The Roman philosopher’s fragile trinity of natural law, popular sovereignty, and liberty represents a pinnacle of classical republican thought.
Fresh commentary on some of the most important books in law, politics, and culture.
A new book argues that America's Founders viewed domestic life as the equal partner to public life.
John McWhorter unmasks the Establishment Church of Wokeness.
A robust defense of ordered liberty is more relevant than ever against the totalitarian movements of our day.
What should be in today's college syllabus?
The concern for liberty in Islamic political thought is often overlooked.
Augusto Del Noce revealed the horrors of the 20th century's experiments with Marxism.
Justice Clarence Thomas has had many important influences, but he will always be his grandfather's son.
Terry Eagleton's newest book tries to combine serious literary criticism with a refined form of Marxism—the result is an unstable compound.
The legacy of Angela Merkel's 16-year reign as Chancellor of Germany is more complicated than Kati Marton's hagiography suggests.
This is a novel about things boys used to do, like surviving in the wilderness, fighting for a good cause, meeting girls, and becoming men.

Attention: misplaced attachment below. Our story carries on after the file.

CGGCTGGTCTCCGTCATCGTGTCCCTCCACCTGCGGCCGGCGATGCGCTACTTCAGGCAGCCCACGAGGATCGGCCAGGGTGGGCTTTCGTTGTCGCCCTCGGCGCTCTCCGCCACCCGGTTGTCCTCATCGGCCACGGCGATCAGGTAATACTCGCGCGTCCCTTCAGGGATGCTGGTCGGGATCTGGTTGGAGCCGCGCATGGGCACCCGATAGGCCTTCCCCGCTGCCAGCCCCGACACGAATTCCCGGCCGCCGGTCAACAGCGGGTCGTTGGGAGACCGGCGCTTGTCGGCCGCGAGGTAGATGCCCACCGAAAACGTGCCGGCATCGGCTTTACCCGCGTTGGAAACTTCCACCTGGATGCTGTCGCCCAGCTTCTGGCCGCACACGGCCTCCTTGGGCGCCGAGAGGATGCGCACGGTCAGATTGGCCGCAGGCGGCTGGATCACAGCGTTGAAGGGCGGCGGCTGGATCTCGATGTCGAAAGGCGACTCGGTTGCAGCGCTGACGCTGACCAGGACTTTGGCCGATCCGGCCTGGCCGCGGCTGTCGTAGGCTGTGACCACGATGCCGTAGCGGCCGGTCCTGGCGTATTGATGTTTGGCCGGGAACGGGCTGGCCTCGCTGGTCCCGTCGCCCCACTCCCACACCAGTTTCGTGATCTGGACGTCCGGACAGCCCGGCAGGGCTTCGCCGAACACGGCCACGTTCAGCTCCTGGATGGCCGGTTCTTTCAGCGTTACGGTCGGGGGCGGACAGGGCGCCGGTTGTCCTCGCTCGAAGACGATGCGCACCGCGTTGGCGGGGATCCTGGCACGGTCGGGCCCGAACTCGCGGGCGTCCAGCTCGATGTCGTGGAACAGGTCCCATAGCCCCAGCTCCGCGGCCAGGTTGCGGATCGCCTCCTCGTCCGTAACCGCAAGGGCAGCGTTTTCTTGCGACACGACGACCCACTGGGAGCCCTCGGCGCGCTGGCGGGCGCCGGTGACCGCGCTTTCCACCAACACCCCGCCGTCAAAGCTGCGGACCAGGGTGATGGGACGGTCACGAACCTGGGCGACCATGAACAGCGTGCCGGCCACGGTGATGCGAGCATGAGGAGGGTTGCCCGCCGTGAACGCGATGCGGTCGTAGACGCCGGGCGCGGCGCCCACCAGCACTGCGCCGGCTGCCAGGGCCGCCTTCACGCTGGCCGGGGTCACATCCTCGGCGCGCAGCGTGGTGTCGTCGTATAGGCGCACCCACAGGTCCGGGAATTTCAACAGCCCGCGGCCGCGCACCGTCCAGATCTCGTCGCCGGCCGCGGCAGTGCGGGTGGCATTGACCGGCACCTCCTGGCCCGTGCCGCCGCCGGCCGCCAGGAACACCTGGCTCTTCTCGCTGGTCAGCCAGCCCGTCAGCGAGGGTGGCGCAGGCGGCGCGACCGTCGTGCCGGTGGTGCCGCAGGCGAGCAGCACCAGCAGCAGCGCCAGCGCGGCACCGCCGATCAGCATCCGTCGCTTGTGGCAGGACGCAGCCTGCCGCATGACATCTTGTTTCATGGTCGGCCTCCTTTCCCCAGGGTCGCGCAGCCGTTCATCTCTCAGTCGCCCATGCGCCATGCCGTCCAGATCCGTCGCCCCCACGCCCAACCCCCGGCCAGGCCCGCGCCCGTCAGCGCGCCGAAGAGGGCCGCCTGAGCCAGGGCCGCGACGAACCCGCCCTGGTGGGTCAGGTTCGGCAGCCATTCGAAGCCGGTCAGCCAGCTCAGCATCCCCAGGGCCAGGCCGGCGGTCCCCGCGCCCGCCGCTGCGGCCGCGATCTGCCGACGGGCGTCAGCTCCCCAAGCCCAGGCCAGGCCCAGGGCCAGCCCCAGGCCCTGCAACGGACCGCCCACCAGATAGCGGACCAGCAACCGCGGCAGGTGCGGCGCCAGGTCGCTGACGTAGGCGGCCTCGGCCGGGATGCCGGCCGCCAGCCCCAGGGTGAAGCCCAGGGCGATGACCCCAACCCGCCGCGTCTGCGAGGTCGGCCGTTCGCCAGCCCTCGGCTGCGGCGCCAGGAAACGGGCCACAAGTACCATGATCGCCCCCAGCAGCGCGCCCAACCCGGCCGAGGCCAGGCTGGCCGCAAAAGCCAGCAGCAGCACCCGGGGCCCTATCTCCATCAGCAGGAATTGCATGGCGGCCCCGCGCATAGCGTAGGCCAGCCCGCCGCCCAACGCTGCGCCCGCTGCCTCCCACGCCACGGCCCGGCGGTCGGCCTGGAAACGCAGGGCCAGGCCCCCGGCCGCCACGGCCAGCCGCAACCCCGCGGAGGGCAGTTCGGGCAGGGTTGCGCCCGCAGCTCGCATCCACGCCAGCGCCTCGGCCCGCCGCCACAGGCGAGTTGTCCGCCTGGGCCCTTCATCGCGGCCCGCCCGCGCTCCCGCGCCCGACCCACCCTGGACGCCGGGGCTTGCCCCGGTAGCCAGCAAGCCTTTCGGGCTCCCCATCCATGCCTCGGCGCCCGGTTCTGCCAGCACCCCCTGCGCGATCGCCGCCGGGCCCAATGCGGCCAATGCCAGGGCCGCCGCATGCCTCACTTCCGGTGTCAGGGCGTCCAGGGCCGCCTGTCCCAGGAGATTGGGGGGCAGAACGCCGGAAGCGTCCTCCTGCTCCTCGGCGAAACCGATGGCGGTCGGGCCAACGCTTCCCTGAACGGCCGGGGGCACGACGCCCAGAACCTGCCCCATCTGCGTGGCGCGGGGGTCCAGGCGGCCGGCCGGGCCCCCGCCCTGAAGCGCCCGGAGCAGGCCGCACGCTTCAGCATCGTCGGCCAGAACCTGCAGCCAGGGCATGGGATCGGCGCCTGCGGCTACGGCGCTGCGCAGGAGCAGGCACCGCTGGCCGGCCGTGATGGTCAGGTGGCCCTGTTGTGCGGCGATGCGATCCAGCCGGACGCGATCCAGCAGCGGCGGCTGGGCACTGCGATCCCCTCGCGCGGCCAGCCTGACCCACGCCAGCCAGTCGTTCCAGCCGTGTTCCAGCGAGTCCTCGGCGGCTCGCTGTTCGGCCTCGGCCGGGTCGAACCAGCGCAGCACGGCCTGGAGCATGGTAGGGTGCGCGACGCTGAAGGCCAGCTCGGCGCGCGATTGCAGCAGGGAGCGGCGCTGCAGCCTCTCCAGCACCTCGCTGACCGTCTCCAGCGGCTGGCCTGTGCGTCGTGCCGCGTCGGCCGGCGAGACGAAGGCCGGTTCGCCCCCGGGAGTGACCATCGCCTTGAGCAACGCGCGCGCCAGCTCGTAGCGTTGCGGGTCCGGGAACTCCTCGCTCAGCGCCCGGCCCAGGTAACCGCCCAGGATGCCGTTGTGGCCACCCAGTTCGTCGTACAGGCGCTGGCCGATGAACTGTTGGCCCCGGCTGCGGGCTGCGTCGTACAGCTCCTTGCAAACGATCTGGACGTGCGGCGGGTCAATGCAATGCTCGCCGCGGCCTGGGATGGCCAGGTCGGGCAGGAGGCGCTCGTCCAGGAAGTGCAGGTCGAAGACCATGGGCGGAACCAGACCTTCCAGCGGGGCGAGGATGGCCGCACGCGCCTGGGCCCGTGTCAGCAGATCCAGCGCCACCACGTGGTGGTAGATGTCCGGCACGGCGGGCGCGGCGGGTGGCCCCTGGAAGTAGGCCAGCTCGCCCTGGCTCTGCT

As the principal poet of Western Christendom, Shakespeare soars above his parochial modern critics.
Novak's New Democracy is a call for the administrative state to remake America in its own image.
Two recent books help us see how being human requires us to honor the communities and inheritances into which we're born.
In a culture that struggles to understand duty and honor, soldiers are often unseen and misunderstood.
Bruce Gilley argues that German colonialism was a force for good.
If one wants to avoid the pitfalls of integralist or progressivie statism, De Regno’s vision of politics has much to teach us.
If we strip away the essential aspects of human nature, we are inevitably doomed to self-destruction.